# How can we tell the particle size of solutes in solutions?

This is a general question in regard to solutes dissolving into solvents. I am interested in the reality of the particle size of the solute during dissolution.

For example, take $\ce{NaCl}$ and dissolve it into water. Are the salt particles, which are now invisible to the eye, truly dissolved? Meaning have they turned into single atom particles of $\ce{Na+}$ and $\ce{Cl-}$ clinging to $\ce{H2O}$ water structures?

Chemical equations seem to imply this. However, when you look at colloids, then particle size matters and can vary. Do ionic salts still have large clusters of their cations/anions upon dissolution?

I am really interested in this topic and would love someone to give me a good explanation.

• Welcome to Chemistry.se! This is not a discussion forum, comments are not meant to stay. Please include all relevant details to your question in the actual question body. Only then will it be useful for future visitors. – Martin - マーチン Jul 19 '17 at 10:13
• Colloidal solutions are not solutions in the sense of the definition, as they are not a homogeneous phase. They can be separated by conventional means, like centrifugation. Apart from this, I think your question is too broad as it seeks information about not only solutions, but also the process of dissolution and is not a good fit for this format. If you limit the scope to only be about NaCl, then that would be more appropriate. – Martin - マーチン Jul 19 '17 at 10:30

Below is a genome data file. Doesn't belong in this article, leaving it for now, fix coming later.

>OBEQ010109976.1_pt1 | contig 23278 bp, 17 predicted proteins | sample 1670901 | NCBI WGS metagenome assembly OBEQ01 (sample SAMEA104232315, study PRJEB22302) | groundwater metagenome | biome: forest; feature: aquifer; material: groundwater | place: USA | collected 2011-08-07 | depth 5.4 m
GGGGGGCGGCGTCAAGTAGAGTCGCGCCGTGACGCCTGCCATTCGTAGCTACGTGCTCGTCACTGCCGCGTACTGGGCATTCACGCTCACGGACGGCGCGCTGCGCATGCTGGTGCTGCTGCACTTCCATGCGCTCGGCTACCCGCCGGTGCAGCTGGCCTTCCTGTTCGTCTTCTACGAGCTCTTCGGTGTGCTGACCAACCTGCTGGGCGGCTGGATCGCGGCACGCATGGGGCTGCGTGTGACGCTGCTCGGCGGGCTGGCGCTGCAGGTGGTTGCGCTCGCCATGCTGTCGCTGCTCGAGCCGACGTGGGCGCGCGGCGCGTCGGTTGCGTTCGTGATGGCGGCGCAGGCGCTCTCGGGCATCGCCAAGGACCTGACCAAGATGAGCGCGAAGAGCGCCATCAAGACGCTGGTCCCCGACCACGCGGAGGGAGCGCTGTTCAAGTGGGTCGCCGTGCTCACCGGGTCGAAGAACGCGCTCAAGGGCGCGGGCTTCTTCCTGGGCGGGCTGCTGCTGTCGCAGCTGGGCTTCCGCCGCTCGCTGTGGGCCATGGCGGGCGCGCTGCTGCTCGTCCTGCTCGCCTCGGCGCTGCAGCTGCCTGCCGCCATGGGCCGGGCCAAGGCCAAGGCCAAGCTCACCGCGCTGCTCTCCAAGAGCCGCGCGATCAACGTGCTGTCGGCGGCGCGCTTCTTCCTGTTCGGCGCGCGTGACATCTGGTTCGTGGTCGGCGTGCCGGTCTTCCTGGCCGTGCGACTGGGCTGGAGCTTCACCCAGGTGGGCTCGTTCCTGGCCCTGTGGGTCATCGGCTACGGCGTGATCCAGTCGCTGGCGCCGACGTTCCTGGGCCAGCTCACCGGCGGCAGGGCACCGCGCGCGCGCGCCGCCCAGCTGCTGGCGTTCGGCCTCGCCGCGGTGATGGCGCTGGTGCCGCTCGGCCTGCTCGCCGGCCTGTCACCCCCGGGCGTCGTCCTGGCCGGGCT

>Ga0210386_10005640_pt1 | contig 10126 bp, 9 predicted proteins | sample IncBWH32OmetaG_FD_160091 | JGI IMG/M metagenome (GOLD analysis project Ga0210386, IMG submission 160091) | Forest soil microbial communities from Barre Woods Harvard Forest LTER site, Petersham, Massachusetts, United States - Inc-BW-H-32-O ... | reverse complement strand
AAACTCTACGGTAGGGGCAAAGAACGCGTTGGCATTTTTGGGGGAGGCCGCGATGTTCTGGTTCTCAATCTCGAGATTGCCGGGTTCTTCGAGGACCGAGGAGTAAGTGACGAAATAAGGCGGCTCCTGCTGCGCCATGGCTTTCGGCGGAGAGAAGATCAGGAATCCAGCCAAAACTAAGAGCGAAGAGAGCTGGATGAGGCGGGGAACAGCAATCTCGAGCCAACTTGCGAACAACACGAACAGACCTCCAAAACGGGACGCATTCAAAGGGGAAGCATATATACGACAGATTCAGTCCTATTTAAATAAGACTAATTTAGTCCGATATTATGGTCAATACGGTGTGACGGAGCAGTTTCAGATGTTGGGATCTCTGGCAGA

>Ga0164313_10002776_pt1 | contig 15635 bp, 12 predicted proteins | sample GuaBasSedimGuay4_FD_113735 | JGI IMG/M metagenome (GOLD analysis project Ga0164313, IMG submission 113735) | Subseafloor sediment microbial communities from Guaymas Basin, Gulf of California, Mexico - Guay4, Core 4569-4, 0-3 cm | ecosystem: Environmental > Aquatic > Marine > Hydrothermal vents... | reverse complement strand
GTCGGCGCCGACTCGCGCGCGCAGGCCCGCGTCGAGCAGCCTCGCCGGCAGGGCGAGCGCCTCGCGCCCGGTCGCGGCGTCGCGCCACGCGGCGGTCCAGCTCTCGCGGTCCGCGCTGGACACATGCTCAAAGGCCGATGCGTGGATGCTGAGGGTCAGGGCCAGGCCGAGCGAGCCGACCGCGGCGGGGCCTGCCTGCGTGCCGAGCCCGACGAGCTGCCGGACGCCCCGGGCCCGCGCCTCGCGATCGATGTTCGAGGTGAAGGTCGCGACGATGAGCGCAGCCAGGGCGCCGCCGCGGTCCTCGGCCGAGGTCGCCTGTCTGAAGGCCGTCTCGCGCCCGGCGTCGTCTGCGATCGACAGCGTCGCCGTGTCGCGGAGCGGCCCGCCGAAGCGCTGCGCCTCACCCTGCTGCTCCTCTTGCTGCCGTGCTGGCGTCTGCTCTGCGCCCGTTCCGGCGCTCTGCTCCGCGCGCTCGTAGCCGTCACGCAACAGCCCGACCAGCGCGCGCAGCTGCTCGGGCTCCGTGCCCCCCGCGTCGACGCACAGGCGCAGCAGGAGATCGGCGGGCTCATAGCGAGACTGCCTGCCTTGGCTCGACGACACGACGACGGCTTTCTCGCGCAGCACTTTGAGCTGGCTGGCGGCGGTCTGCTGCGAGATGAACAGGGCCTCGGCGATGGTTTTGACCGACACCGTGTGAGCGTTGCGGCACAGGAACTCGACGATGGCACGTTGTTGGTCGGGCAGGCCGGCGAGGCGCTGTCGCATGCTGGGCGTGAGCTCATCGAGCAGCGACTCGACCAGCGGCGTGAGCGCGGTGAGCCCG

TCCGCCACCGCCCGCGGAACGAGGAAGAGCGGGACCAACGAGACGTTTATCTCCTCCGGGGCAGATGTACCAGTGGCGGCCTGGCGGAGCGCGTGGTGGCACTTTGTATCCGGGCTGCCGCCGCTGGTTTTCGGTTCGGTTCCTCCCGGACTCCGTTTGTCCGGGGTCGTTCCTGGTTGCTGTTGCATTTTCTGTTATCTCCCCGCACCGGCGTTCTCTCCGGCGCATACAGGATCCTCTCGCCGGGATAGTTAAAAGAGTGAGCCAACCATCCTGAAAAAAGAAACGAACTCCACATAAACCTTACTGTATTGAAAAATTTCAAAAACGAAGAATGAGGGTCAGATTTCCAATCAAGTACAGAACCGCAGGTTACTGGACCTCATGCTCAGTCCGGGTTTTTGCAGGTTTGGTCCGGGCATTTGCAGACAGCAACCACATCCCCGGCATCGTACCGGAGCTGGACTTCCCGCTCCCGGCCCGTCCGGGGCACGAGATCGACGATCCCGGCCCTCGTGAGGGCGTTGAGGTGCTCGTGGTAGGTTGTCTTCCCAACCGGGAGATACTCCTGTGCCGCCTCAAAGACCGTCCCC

• Martin, the question is about ionic compounds. Thanks! – Michael S. Jul 19 '17 at 14:22

I assure you there are many reasons to believe that the ions really are solvated individually. The first thing to look at is the relative strength of interactions between the ions in a lattice and the ions when in a solution. For water, these interactions must be very strong because a number of hydrogen bonds must be broken, the interaction between ion and water must overcome this initial deficit and the loss of some entropy. So, the interaction is surely quite strong.

It is of course possible for two ions which dissolve to get back together and interact with each other. They are oppositely charged ions after all. By looking at the relative size of equilibrium constants for these two processes, however, I think you'll be convinced it is far preferable for the ions to be solvated. For instance, a quick google search will tell you that the $K_{sp}$ of $\ce{NaCl}$ is around $36$. That's an astronomically large solubility product. This means we dump sodium chloride into water until the concentration of both ions is around $6\ M$.

Thus, the easiest experiment to do is to just saturate a solution of water with salt and write the mass of salt added in molarity units. This doesn't really answer your question though because we assumed that the salt existed as two ions and then made a correspondence between that concentration of ions and the concentration of water which each ion is occupying. Plus, we would generally be interested in more dilute solutions than this.

This is why people have used methods which probe the structure of ions in a solution directly. Namely, using x-ray diffraction and neutron scattering experiments, it is possible to determine the local environment around water (or something else solvating an ion) and calculate the hydration number. This is the number of ions, of a specific ion, solvated per molecule of solvent.